On January 24, 2014, the FTC won its court battle against St. Luke’s Health System’s acquisition of a large primary physician group – the Saltzer Medical Group – in Nampa, Idaho.
In March 2013, the FTC filed a complaint for an injunction against St. Luke’s, alleging that the Saltzer acquisition, which was not reportable to the federal antitrust agencies under the Hart-Scott-Rodino Antitrust Improvements Act (“HSR Act”), would create a single, dominant provider of primary care physician services in Nampa, Idaho. The FTC alleged that the acquisition would provide St. Luke’s with greater bargaining leverage with commercial insurance health plans, because any attractive insurance plan would need to offer primary care services from St. Luke’s-Saltzer – resulting in higher prices for those services that ultimately would be passed on by the insurance plans to local employers and their employees.
Judge Lynn Winmill’s opinion agreed with the FTC’s view of the market. The Judge concluded that the combined entity would control 80% of the primary care physicians in Nampa, would enable St. Luke’s to negotiate higher reimbursement rates with commercial health care plans that would be passed on to consumers; and raise rates for ancillary services, such as x-rays, to the higher hospital-billing rates. The Judge noted that while St. Luke’s has a proven track record of putting the well-being of patients at the forefront of its operations, and that the merger is primarily intended to improve patient outcomes, the merger may nevertheless have significant anti-competitive effects that will ultimately raise the cost of healthcare for consumers in the Nampa area. Accordingly, the court issued a permanent injunction against the acquisition and ordered St. Luke’s to divest itself of the physicians and assets acquired from the Saltzer group.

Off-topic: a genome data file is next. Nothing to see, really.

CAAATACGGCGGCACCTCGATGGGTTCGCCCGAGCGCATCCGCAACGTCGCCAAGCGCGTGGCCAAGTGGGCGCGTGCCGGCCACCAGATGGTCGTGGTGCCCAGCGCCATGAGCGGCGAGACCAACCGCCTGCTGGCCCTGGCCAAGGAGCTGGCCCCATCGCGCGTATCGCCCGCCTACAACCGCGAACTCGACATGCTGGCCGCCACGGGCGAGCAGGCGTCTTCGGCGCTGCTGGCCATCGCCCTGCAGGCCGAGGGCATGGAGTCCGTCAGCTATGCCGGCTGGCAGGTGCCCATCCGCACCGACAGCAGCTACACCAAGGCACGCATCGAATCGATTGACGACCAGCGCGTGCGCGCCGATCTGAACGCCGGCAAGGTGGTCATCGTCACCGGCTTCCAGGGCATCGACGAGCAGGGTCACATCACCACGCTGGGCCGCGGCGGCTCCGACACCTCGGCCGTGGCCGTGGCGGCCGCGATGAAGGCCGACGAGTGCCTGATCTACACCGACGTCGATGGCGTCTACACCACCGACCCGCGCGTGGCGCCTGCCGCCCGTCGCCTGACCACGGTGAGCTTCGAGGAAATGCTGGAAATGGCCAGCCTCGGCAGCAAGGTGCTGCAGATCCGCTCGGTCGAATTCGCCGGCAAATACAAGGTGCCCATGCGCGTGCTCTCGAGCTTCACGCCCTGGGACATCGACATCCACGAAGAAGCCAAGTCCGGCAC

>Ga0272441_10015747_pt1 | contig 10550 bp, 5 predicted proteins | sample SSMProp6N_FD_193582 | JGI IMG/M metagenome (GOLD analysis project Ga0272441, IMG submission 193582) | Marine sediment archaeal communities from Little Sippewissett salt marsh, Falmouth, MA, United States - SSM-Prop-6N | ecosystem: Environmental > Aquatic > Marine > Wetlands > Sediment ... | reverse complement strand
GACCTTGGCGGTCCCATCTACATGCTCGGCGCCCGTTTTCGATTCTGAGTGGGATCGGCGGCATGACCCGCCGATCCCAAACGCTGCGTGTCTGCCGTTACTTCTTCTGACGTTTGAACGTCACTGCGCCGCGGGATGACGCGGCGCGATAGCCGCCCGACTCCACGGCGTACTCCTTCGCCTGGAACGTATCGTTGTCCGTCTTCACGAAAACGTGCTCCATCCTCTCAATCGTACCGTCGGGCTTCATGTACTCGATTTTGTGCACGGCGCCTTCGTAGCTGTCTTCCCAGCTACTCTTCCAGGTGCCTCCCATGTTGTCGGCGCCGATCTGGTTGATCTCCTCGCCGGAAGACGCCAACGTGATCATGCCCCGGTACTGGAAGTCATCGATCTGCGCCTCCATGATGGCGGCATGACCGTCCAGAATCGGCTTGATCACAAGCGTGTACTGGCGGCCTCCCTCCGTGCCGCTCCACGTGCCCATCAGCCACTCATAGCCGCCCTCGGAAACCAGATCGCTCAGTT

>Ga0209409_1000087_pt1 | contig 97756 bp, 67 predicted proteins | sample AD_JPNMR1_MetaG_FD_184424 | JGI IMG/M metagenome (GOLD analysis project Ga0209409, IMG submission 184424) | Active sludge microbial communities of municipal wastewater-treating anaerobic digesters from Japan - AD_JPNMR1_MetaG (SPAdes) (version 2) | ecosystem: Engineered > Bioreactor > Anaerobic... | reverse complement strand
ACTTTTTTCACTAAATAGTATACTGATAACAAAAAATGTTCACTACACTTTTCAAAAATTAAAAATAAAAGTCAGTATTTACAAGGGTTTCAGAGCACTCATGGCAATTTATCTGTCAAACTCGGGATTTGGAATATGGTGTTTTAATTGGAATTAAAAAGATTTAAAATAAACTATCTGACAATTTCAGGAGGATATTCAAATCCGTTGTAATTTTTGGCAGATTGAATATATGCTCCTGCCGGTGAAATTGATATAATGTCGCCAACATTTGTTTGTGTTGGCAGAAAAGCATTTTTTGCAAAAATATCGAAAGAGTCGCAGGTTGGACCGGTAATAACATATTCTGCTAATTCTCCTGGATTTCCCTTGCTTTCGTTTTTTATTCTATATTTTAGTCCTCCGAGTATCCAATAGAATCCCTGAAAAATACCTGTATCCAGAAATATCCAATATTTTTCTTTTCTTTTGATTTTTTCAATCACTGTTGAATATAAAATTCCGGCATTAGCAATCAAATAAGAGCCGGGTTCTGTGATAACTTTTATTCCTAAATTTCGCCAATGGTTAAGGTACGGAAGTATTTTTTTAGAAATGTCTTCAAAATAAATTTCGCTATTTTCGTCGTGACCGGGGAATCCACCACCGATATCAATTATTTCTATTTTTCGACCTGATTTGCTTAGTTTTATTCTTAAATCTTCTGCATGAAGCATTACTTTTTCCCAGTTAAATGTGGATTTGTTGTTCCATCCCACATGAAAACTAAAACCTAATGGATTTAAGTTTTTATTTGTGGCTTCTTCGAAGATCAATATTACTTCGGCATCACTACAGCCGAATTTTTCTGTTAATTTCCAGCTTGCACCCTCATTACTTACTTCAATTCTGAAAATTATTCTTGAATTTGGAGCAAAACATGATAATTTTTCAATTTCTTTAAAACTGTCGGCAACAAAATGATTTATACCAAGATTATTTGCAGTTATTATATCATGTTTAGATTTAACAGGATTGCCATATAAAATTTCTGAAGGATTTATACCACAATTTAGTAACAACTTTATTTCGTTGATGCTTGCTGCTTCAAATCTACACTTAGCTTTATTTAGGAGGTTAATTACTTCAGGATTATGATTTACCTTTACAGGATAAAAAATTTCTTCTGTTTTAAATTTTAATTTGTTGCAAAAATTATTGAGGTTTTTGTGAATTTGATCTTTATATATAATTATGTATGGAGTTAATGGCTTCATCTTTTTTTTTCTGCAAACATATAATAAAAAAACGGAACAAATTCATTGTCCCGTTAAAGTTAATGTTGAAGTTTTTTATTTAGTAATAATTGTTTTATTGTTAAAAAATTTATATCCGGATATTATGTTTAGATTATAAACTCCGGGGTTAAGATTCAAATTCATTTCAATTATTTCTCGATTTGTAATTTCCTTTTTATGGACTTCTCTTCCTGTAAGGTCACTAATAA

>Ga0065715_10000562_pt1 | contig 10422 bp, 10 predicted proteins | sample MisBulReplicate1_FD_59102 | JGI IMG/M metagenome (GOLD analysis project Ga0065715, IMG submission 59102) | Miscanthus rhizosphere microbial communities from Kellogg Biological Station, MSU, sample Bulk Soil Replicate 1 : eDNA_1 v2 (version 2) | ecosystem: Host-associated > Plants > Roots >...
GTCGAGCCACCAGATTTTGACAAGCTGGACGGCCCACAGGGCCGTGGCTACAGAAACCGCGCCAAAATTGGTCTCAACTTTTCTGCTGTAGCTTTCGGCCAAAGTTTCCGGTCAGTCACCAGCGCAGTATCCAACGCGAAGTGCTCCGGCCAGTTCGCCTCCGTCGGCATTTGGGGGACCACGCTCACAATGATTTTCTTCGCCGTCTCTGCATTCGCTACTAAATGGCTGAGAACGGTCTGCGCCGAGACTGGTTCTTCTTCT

Judge Winmill acknowledged that the acquisition was intended to improve patient outcomes and likely would have done so if the acquisition had been left intact. And it also applauded St. Luke’s for its integrated approach to the delivery of health care throughout the Treasure Valley of Idaho. Judge Winmill also indicated that she will be issuing her full analysis, including findings of facts and conclusions of law, after the parties have an opportunity raise any confidentiality objections.
The FTC’s win is noteworthy because it demonstrates that the antitrust laws still apply to healthcare mergers even though the parties to a transaction may believe that the benefits of creating more efficient and higher quality health care outweigh the competitive harm. Indeed, the benefits of an acquisition do not immunize the acquisition from antitrust scrutiny and that the benefits can usually be achieved through less restrictive means than by acquisition. The victory emboldens the FTC staff to continue its efforts in the healthcare industry. Moreover, healthcare providers that are thinking about deals are on notice that the FTC may scrutinize any health systems’ integration efforts with physicians under the antitrust laws. The enforcement action also demonstrates the FTC’s willingness to investigate and challenge acquisitions that are not reported under the HSR Act.